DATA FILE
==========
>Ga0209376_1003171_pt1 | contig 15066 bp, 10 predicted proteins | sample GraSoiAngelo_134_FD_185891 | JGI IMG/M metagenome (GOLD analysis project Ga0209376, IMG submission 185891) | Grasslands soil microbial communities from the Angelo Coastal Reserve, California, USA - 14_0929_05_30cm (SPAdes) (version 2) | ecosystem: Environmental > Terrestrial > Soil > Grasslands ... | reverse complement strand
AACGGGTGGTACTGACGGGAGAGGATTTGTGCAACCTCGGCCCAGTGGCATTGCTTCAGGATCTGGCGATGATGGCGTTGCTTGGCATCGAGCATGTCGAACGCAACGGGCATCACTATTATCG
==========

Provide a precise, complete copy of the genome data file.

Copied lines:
>Ga0209376_1003171_pt1 | contig 15066 bp, 10 predicted proteins | sample GraSoiAngelo_134_FD_185891 | JGI IMG/M metagenome (GOLD analysis project Ga0209376, IMG submission 185891) | Grasslands soil microbial communities from the Angelo Coastal Reserve, California, USA - 14_0929_05_30cm (SPAdes) (version 2) | ecosystem: Environmental > Terrestrial > Soil > Grasslands ... | reverse complement strand
AACGGGTGGTACTGACGGGAGAGGATTTGTGCAACCTCGGCCCAGTGGCATTGCTTCAGGATCTGGCGATGATGGCGTTGCTTGGCATCGAGCATGTCGAACGCAACGGGCATCACTATTATCG